Amsterdam Ordnance Datum
Amsterdam Level (as height reference point later Normal Amsterdam Peil, short NAP ) is a German term for the zero point of a height determination in Amsterdam, which was first mentioned in 1674.
The determination of the zero point was made by measuring the water level ( level ) of the IJ, an inlet of the former North Bay Zuiderzee, the Haarlemmermeer lock ( Haarlemmermeer Luis ) in Amsterdam in the period between 1 September 1683 to 1 September 1684th The zero point was the water level of the Middle high water ( MHW ) of this period selected. This water level was about 17 cm above the mean water ( 34 cm tidal range ). The amount was held by eight marble panels on which notches marked a height of 2.67 meters (9 feet and 5 thumbs ) above the zero point. At least one panel ( " Huddesteen " by Johan Hudde called ) has been preserved until today. By royal decree of zero on February 18, 1818 by William I as the starting point for the elevation data ( reference height ) was determined for the whole of the Netherlands. Later this height was taken as the starting reference also in some neighboring countries, for example, was derived in 1878 by Prussia for the normal peak in 1879, then the reference level over the sea level for the whole of Germany.
End of the 19th century was Amsterdam Peil (AP ) renamed to Normal Amsterdam Peil (NAP ). The European Union seeks to introduce a uniform reference amount for the whole of Europe. The height definition Normal Amsterdam Peil (NAP ) was taken as the zero point.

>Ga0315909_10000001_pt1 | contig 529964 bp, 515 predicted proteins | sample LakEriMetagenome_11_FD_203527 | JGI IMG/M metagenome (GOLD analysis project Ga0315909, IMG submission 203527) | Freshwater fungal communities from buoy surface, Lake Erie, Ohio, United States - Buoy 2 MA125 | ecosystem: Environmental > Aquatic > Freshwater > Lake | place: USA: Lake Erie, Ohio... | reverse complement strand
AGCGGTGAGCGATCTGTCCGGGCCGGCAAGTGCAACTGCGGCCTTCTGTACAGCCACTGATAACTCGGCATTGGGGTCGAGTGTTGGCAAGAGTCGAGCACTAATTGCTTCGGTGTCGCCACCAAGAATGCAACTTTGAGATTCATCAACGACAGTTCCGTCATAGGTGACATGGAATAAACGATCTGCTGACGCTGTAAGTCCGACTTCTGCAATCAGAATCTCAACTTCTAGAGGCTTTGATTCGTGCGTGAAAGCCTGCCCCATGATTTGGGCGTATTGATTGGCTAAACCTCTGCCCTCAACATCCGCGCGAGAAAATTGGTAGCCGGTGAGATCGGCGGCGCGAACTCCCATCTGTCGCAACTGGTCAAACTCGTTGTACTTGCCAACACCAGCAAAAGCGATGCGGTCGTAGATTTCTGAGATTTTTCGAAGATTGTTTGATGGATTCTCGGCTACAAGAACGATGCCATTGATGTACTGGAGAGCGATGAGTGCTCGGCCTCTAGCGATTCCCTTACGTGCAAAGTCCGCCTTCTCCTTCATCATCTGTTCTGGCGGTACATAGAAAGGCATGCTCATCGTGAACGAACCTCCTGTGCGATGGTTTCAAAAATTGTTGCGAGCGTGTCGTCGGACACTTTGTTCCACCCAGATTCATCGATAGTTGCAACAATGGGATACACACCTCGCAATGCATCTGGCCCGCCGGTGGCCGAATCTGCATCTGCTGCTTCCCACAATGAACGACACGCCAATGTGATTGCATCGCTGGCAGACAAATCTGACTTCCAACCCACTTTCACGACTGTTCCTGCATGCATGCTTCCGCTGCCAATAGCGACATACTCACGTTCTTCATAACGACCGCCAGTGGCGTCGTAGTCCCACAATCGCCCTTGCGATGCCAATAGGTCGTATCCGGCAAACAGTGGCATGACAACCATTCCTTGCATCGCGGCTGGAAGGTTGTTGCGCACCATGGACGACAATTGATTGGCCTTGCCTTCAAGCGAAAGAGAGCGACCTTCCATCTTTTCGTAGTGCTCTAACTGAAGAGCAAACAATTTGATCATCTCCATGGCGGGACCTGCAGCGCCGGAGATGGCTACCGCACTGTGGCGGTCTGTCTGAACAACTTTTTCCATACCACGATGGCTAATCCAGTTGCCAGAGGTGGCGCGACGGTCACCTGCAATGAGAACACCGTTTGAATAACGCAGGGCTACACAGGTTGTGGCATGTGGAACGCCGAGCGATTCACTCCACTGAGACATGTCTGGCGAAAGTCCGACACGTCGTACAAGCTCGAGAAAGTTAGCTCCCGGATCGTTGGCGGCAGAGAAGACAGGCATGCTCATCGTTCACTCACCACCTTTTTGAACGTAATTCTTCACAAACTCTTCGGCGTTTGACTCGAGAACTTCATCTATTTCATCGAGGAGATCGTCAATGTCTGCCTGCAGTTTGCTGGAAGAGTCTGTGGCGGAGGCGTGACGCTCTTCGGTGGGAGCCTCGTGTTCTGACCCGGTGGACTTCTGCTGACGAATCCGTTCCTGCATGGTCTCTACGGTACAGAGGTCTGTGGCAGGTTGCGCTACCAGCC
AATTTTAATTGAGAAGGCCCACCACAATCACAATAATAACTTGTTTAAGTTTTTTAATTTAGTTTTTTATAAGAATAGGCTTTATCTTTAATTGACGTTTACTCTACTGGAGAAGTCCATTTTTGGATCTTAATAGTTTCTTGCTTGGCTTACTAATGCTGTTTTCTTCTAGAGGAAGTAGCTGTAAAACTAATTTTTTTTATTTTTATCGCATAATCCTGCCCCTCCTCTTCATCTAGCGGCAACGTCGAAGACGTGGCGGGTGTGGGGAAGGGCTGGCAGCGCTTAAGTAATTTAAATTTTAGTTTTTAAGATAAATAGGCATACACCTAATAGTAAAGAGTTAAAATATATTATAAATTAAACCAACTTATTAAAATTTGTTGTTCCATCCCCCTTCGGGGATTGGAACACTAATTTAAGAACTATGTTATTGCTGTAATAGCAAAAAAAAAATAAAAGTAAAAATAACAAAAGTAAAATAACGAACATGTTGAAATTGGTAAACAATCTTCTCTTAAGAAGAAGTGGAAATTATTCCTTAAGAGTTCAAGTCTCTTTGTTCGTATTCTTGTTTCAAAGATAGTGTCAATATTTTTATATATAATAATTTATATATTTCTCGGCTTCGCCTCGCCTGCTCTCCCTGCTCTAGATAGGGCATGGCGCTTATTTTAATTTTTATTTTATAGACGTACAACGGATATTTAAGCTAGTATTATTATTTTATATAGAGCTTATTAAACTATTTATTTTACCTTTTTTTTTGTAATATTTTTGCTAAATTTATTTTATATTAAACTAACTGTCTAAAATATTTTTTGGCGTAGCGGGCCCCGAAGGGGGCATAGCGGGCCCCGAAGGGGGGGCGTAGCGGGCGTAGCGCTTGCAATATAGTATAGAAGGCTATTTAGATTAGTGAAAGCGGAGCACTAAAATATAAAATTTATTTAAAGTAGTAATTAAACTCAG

The water level in Amsterdam has ( eg the IJsselmeer ) long since changed by water construction, is why occasionally spoken of the " former Amsterdam Level ". The water level of the Amsterdam canals is today, for example, about 40 cm below the NAP datum. Meanwhile, no longer the original Mean high water ( MHW ) lies at the origin of the Amsterdam level, but currently the NAP zero at approximately the height of the central water ( MW) of the North Sea. The accuracy of the height definition is not affected. Since the zero point setting the altitude in principle of water level fluctuations is independent. On the dependence of a water level only the word level reminds behalf.
An exhibition of the Amsterdam level is now in the Town Hall ( stadhuis ) of Amsterdam. Three columns show the water level of the North Sea at IJmuiden, the current water level of the Westerschelde at Vlissingen and a water level of the flood disaster of 1953, which was in Vlissingen 4.55 meters above the zero point.